It's a bit difficult to describe. In a nutshell, the protagonist (I'm sure you can come close to guessing this) is a 16 year old named Madeline who has emotional problems. One might surmise that she is bipolar but I'm not exactly sure of the diagnosis. She is played by newcomer Helena Howard. I had assumed that Howard was actually playing herself until I saw an interview promoting the picture on Youtube. Indeed her Madeline is strictly fictional so I suppose you can say she does a pretty good job in depicting someone who's emotionally disturbed. Nonetheless, Josephine Decker, the writer and director ensures that Madeline is an insufferable one-note character.
What the plot boils down to is this: Madeline is in constant conflict with her mother Regina (Miranda July) who has placed her in an improvisational acting class run by Evangeline (Molly Parker), who sort of becomes obsessed with the teenager and encourages her to "act out"; as a result, the acting piece she's been developing is scrapped for a new one starring Madeline, illustrating her life and relationships.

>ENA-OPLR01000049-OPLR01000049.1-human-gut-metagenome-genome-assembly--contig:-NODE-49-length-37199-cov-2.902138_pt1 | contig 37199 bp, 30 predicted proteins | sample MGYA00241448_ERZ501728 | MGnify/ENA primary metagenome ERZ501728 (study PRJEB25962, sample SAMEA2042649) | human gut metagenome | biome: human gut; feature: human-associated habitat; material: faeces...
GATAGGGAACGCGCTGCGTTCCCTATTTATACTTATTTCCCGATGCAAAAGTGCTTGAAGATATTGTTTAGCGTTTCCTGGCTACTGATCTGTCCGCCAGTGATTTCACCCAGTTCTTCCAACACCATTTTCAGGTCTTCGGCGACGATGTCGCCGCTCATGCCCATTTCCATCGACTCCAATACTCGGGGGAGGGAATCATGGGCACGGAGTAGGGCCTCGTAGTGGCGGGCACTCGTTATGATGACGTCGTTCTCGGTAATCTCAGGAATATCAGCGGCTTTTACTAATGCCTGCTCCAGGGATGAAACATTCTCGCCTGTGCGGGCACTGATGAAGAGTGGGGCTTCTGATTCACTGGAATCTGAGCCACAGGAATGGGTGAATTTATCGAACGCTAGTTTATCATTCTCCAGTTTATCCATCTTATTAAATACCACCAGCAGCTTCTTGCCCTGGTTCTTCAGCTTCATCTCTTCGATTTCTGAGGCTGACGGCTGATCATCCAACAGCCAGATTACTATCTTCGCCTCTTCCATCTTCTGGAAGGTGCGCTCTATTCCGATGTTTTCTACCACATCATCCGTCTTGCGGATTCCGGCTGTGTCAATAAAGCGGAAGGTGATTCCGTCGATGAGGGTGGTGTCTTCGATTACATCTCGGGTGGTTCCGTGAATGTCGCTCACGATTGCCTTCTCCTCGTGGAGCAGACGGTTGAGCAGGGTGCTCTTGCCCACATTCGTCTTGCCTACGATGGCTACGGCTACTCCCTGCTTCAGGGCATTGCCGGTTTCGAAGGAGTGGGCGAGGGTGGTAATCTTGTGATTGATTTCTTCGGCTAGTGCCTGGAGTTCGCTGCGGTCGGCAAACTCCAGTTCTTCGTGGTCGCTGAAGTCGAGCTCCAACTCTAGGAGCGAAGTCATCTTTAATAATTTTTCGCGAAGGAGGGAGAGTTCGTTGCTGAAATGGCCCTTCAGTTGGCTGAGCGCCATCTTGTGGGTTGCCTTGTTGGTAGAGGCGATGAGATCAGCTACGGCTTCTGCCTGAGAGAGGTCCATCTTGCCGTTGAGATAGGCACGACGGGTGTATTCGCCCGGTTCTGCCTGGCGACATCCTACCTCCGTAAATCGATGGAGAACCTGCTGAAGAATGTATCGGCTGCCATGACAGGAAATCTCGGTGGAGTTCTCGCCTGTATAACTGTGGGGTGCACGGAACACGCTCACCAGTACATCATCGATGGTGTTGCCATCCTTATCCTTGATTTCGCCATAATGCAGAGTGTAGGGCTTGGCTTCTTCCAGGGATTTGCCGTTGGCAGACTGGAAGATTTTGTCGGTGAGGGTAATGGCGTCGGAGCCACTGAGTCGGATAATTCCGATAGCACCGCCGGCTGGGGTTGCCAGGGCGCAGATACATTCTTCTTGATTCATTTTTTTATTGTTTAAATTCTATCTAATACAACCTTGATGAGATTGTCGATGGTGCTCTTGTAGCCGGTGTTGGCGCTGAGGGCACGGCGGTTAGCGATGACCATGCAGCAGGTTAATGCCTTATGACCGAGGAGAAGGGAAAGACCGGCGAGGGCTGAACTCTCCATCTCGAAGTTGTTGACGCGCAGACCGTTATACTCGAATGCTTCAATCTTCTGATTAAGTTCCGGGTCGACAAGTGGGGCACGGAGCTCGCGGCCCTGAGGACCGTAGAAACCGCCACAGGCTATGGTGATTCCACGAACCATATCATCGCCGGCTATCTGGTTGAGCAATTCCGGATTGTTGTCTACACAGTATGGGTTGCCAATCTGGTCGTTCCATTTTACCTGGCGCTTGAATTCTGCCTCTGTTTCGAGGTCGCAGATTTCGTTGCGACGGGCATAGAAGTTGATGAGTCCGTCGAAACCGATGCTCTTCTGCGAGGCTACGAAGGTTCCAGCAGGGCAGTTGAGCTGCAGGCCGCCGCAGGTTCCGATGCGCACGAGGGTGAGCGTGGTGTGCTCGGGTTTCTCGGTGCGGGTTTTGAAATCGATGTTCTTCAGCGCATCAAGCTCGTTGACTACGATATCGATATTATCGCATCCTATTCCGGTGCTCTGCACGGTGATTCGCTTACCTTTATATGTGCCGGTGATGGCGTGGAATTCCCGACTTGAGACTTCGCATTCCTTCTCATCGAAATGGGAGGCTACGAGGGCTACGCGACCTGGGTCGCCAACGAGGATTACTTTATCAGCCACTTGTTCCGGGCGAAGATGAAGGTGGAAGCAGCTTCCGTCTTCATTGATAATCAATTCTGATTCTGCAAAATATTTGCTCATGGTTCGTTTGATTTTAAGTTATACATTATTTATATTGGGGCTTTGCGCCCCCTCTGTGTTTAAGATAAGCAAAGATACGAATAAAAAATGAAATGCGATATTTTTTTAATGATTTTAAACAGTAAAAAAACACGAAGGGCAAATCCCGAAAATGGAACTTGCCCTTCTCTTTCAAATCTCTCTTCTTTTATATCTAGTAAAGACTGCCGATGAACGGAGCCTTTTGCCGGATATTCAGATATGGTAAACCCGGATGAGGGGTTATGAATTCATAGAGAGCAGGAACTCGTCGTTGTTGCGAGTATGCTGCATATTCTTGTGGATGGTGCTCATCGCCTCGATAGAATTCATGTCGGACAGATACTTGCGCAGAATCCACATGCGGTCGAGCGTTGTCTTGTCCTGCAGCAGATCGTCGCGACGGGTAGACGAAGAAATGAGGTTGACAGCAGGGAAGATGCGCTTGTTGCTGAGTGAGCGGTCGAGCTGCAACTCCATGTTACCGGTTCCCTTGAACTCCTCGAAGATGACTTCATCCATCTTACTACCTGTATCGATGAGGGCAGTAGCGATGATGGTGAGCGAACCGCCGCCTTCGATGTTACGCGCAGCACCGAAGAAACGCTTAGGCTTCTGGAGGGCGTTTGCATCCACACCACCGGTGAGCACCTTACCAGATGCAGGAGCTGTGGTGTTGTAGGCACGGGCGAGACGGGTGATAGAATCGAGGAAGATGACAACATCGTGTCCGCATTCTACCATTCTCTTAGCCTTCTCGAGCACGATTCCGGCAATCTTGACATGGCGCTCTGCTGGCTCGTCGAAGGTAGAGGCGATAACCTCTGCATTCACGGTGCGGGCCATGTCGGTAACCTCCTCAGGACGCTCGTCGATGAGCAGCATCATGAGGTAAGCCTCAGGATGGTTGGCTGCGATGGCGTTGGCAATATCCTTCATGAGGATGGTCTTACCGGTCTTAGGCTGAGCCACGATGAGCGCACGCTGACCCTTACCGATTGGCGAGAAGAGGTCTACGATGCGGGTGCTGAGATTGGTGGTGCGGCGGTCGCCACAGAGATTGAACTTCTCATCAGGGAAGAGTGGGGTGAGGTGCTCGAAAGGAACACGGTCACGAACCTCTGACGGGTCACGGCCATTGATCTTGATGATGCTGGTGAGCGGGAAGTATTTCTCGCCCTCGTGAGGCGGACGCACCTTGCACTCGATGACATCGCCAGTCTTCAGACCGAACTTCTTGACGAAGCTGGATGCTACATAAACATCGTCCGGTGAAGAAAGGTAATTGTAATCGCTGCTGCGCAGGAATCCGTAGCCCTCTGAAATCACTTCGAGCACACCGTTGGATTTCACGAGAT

The other students in the class become resentful, including Madeline, who gets back at Evangeline by attempting to seduce her husband at a party she throws at the teacher's apartment. Evangeline's obsession with Madeline is illustrated to the extreme when their images merge, both fantasizing about burning Regina's face with a hot iron.
Is supposed it to be a character study about a pretentious, authoritarian instructor who is so narcissistic that she is unable to see that she's not helping her emotionally disturbed charge at all and possibly making her worse? Simi Horwitz, writing in the Film Journal International, asks, "Nobody asks-even thinks to ask-Evangeline what she's talking about (or what purpose it serves) when she instructs her students to 'act out metaphors' as they shape-shift into sea turtles or cats. 'Don't be a cat,' she prods Madeline. 'Be in the cat.'
Madeline's Madeline culminates in a bizarre street dance by the class which I am still trying to figure out what exactly is the point of the film's climax. Again, if you like weird indie "art films," this could be for you. A mainstream audience (as well as the more critical, including myself) will find little of interest here.